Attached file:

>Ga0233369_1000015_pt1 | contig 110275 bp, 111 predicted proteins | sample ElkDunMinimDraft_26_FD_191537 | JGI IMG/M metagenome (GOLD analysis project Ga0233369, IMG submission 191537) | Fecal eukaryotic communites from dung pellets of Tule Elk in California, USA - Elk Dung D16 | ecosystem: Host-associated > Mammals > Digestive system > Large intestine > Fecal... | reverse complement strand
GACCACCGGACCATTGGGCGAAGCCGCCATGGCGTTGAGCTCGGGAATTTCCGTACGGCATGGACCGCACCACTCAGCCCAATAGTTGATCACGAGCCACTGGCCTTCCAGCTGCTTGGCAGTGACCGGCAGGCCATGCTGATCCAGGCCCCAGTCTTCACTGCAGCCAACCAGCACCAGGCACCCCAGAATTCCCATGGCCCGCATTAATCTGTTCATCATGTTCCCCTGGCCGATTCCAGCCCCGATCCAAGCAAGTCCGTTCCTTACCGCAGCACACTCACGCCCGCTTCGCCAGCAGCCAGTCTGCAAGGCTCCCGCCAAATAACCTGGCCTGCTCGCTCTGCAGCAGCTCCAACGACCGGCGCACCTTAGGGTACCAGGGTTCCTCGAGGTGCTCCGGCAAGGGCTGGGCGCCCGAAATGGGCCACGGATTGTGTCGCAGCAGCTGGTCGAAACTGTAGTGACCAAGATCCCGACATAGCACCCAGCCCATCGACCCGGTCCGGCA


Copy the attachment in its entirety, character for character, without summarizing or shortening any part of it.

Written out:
>Ga0233369_1000015_pt1 | contig 110275 bp, 111 predicted proteins | sample ElkDunMinimDraft_26_FD_191537 | JGI IMG/M metagenome (GOLD analysis project Ga0233369, IMG submission 191537) | Fecal eukaryotic communites from dung pellets of Tule Elk in California, USA - Elk Dung D16 | ecosystem: Host-associated > Mammals > Digestive system > Large intestine > Fecal... | reverse complement strand
GACCACCGGACCATTGGGCGAAGCCGCCATGGCGTTGAGCTCGGGAATTTCCGTACGGCATGGACCGCACCACTCAGCCCAATAGTTGATCACGAGCCACTGGCCTTCCAGCTGCTTGGCAGTGACCGGCAGGCCATGCTGATCCAGGCCCCAGTCTTCACTGCAGCCAACCAGCACCAGGCACCCCAGAATTCCCATGGCCCGCATTAATCTGTTCATCATGTTCCCCTGGCCGATTCCAGCCCCGATCCAAGCAAGTCCGTTCCTTACCGCAGCACACTCACGCCCGCTTCGCCAGCAGCCAGTCTGCAAGGCTCCCGCCAAATAACCTGGCCTGCTCGCTCTGCAGCAGCTCCAACGACCGGCGCACCTTAGGGTACCAGGGTTCCTCGAGGTGCTCCGGCAAGGGCTGGGCGCCCGAAATGGGCCACGGATTGTGTCGCAGCAGCTGGTCGAAACTGTAGTGACCAAGATCCCGACATAGCACCCAGCCCATCGACCCGGTCCGGCA